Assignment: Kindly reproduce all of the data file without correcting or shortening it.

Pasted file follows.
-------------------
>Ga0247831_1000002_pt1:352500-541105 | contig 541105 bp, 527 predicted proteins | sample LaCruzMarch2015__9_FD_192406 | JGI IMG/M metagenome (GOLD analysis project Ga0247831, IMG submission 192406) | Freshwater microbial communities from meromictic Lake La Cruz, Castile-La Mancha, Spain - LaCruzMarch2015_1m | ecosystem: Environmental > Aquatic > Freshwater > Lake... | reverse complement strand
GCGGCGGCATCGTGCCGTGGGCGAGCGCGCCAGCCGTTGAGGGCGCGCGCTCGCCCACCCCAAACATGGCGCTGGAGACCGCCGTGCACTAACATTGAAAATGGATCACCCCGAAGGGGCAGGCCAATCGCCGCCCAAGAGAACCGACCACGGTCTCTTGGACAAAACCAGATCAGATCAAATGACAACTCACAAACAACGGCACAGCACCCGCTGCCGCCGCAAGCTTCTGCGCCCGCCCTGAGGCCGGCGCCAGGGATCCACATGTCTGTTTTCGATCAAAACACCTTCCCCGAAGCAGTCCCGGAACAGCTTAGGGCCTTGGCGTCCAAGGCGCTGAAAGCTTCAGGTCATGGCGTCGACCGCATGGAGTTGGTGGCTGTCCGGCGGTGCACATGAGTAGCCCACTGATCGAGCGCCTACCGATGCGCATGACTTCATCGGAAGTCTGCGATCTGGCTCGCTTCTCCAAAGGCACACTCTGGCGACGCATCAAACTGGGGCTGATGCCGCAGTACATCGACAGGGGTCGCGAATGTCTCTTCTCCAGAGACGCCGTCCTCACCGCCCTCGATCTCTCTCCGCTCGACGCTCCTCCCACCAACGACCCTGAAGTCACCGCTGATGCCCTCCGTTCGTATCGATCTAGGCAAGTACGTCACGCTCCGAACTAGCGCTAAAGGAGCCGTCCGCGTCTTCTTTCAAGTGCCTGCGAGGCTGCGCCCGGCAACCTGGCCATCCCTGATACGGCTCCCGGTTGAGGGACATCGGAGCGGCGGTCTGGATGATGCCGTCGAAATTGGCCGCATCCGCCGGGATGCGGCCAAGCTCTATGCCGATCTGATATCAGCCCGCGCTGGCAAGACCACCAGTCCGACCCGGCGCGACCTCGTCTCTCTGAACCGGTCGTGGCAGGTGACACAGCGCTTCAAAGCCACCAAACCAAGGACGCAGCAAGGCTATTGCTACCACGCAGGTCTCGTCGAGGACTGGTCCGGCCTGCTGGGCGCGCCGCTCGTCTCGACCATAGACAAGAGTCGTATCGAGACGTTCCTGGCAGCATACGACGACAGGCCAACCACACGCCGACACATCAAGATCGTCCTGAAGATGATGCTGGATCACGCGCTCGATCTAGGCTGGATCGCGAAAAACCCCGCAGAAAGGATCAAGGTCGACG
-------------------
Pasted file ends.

>Ga0247831_1000002_pt1:352500-541105 | contig 541105 bp, 527 predicted proteins | sample LaCruzMarch2015__9_FD_192406 | JGI IMG/M metagenome (GOLD analysis project Ga0247831, IMG submission 192406) | Freshwater microbial communities from meromictic Lake La Cruz, Castile-La Mancha, Spain - LaCruzMarch2015_1m | ecosystem: Environmental > Aquatic > Freshwater > Lake... | reverse complement strand
GCGGCGGCATCGTGCCGTGGGCGAGCGCGCCAGCCGTTGAGGGCGCGCGCTCGCCCACCCCAAACATGGCGCTGGAGACCGCCGTGCACTAACATTGAAAATGGATCACCCCGAAGGGGCAGGCCAATCGCCGCCCAAGAGAACCGACCACGGTCTCTTGGACAAAACCAGATCAGATCAAATGACAACTCACAAACAACGGCACAGCACCCGCTGCCGCCGCAAGCTTCTGCGCCCGCCCTGAGGCCGGCGCCAGGGATCCACATGTCTGTTTTCGATCAAAACACCTTCCCCGAAGCAGTCCCGGAACAGCTTAGGGCCTTGGCGTCCAAGGCGCTGAAAGCTTCAGGTCATGGCGTCGACCGCATGGAGTTGGTGGCTGTCCGGCGGTGCACATGAGTAGCCCACTGATCGAGCGCCTACCGATGCGCATGACTTCATCGGAAGTCTGCGATCTGGCTCGCTTCTCCAAAGGCACACTCTGGCGACGCATCAAACTGGGGCTGATGCCGCAGTACATCGACAGGGGTCGCGAATGTCTCTTCTCCAGAGACGCCGTCCTCACCGCCCTCGATCTCTCTCCGCTCGACGCTCCTCCCACCAACGACCCTGAAGTCACCGCTGATGCCCTCCGTTCGTATCGATCTAGGCAAGTACGTCACGCTCCGAACTAGCGCTAAAGGAGCCGTCCGCGTCTTCTTTCAAGTGCCTGCGAGGCTGCGCCCGGCAACCTGGCCATCCCTGATACGGCTCCCGGTTGAGGGACATCGGAGCGGCGGTCTGGATGATGCCGTCGAAATTGGCCGCATCCGCCGGGATGCGGCCAAGCTCTATGCCGATCTGATATCAGCCCGCGCTGGCAAGACCACCAGTCCGACCCGGCGCGACCTCGTCTCTCTGAACCGGTCGTGGCAGGTGACACAGCGCTTCAAAGCCACCAAACCAAGGACGCAGCAAGGCTATTGCTACCACGCAGGTCTCGTCGAGGACTGGTCCGGCCTGCTGGGCGCGCCGCTCGTCTCGACCATAGACAAGAGTCGTATCGAGACGTTCCTGGCAGCATACGACGACAGGCCAACCACACGCCGACACATCAAGATCGTCCTGAAGATGATGCTGGATCACGCGCTCGATCTAGGCTGGATCGCGAAAAACCCCGCAGAAAGGATCAAGGTCGACG